The Schwartzs seemed like any other Jewish family in Woodstock, N.Y. except for one thing: Mom and Dad were obviously white, and their daughter Lacey was obviously not.
That racial disconnect would be easier to fathom if Peggy and Robert Schwartz hadn't had everyone believing their dark-skinned daughter was the biological child of both parents.
It would take Little White Lie, the film an adult Lacey made about family secrets and religious identity, to unpack this mystery.
“I grew up in a world of synagogue, Hebrew school, bar mitzvahs,” Schwartz narrates over a home movie montage of Jewish holiday celebrations and her own bat mitzvah.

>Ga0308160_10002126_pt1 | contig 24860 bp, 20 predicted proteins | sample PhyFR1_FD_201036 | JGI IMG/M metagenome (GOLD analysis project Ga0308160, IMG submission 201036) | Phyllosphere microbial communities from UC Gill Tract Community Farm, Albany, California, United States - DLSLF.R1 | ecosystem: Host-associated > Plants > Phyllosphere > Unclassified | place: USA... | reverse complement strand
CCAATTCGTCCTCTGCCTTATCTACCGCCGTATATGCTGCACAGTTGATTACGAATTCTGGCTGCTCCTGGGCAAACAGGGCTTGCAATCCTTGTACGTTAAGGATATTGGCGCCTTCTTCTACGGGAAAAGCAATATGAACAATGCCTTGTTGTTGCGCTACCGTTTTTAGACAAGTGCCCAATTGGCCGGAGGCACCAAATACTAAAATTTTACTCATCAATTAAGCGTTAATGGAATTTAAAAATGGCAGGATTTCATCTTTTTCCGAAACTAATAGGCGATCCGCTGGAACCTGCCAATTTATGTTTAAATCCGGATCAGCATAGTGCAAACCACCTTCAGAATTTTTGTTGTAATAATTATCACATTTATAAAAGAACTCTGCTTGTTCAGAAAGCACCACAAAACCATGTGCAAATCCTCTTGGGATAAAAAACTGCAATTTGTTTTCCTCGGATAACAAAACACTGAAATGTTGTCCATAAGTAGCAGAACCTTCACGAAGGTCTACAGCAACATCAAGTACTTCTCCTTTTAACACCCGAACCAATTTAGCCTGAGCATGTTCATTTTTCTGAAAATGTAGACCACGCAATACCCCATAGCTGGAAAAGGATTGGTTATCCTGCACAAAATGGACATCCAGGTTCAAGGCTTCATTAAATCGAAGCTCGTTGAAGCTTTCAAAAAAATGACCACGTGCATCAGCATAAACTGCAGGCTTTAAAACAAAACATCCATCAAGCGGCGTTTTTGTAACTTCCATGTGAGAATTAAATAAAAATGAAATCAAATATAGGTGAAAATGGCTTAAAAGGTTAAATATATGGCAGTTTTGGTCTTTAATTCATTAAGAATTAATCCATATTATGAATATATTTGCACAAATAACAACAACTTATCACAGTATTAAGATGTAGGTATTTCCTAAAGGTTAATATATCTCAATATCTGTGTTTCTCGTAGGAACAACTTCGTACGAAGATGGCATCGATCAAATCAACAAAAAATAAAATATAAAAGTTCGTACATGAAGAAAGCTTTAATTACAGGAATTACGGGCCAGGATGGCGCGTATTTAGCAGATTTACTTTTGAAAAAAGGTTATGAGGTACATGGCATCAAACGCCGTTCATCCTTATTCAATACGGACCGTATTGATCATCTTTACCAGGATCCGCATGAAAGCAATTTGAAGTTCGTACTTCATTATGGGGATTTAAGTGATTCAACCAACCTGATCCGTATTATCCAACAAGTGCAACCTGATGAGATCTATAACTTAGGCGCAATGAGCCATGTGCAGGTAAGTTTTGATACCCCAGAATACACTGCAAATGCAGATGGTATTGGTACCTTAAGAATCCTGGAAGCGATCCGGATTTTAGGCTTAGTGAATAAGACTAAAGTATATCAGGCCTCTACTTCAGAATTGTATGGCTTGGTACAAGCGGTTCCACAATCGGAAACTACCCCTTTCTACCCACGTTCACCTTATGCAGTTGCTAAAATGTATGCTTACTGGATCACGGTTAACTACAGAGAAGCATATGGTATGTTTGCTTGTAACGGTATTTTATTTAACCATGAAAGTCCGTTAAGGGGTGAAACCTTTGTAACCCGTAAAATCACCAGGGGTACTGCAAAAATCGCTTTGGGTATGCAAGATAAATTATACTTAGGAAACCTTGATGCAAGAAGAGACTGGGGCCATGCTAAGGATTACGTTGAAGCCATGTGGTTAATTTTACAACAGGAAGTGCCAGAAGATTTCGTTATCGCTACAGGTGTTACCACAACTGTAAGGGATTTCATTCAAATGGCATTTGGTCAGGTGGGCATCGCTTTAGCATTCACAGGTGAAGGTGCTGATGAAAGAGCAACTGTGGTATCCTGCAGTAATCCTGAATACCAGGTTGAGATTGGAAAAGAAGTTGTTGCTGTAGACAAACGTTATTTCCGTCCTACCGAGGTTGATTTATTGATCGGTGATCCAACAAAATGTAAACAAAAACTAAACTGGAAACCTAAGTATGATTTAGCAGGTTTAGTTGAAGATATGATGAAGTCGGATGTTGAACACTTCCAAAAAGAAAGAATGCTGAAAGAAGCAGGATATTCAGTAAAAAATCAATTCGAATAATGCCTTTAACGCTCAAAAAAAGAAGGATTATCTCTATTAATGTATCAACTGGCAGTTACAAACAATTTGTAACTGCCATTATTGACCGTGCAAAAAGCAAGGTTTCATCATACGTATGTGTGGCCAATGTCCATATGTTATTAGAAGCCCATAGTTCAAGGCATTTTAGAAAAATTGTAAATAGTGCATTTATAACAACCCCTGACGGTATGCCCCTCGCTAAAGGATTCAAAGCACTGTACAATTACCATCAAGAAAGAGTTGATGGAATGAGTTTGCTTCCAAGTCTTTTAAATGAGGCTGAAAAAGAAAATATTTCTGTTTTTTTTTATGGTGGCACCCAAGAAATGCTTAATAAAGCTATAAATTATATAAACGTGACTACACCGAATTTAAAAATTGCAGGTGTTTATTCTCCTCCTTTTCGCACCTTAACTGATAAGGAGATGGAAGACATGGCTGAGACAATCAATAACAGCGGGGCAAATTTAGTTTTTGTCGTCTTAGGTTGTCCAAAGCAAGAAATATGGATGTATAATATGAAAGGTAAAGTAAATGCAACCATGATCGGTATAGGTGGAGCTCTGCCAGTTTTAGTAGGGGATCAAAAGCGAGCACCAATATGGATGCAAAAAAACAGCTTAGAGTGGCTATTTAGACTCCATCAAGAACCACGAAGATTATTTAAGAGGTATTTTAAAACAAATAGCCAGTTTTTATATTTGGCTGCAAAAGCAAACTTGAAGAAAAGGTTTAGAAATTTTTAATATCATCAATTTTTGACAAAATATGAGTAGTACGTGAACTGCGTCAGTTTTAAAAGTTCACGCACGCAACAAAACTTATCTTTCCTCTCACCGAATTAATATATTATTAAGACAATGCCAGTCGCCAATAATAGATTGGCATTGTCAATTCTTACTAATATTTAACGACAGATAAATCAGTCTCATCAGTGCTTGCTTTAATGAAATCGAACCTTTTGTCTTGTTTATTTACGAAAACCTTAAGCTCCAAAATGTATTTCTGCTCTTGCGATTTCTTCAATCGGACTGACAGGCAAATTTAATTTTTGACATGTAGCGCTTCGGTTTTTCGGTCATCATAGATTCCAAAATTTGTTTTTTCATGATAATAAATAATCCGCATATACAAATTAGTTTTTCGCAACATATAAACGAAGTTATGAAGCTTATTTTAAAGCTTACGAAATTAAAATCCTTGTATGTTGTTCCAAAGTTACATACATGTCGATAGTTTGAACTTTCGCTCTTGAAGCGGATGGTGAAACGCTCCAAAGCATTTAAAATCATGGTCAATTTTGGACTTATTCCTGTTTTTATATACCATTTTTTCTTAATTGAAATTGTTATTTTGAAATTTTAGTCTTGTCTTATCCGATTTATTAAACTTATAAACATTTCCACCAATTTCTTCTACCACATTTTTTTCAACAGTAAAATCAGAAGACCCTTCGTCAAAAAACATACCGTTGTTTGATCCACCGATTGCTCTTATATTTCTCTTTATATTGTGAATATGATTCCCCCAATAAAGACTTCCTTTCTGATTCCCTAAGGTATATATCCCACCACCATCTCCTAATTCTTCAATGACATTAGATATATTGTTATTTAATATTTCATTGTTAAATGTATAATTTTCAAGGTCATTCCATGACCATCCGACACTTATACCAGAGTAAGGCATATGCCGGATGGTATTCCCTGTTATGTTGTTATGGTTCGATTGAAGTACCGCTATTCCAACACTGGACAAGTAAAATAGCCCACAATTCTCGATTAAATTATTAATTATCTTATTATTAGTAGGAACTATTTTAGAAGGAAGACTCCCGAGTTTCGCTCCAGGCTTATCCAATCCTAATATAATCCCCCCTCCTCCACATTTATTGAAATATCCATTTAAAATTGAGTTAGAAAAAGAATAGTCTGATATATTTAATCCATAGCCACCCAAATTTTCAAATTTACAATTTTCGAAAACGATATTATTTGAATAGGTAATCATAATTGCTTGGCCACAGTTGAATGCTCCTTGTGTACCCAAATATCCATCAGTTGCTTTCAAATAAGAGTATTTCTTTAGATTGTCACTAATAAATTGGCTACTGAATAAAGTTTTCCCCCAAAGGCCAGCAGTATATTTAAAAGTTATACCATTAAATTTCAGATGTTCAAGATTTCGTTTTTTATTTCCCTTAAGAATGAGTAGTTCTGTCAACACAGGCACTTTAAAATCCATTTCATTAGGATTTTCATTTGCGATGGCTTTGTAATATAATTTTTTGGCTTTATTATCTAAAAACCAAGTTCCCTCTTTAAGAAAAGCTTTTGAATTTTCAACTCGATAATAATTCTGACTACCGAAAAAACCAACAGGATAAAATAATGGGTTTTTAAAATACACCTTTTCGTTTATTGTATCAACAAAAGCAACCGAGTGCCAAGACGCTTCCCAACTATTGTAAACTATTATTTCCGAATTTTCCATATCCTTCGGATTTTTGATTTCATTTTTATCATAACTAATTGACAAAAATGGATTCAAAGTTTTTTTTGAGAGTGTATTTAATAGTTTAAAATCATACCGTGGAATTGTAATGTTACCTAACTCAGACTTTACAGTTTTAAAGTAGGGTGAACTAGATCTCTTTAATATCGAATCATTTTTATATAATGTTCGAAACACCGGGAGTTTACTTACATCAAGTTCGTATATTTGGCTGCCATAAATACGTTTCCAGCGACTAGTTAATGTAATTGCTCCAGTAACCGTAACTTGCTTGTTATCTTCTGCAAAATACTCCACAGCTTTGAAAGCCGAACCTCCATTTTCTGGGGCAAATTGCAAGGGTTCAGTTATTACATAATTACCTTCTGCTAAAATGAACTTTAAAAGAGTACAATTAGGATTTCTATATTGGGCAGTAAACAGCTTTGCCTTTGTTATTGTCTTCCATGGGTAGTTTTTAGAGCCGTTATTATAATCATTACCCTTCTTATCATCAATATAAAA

“So it never occurred to me that I was passing,” she continues.
“I wasn’t pretending to be something I wasn’t. I actually grew up believing I was white.”
Little White Lie, which has enjoyed success on the film festival circuit and will reach a larger audience when PBS’s Independent Lens airs it on March 23, revolves around a flabbergasting central question: How could this family pretend that she owed her complexion to the genes of dad’s darkest Italian ancestor?
Schwartz said she wants the film to model how people can face up to family secrets and move on with their lives. In her case, the secret was her mother’s affair with a black man.
Are we living in the golden age of racial debates? Every week seems to bring some new wrinkle in the national conversation about race, class, and ethnicity. And with the emergence of social media, we can now engage in these conversations with ever-greater frequency and intensity.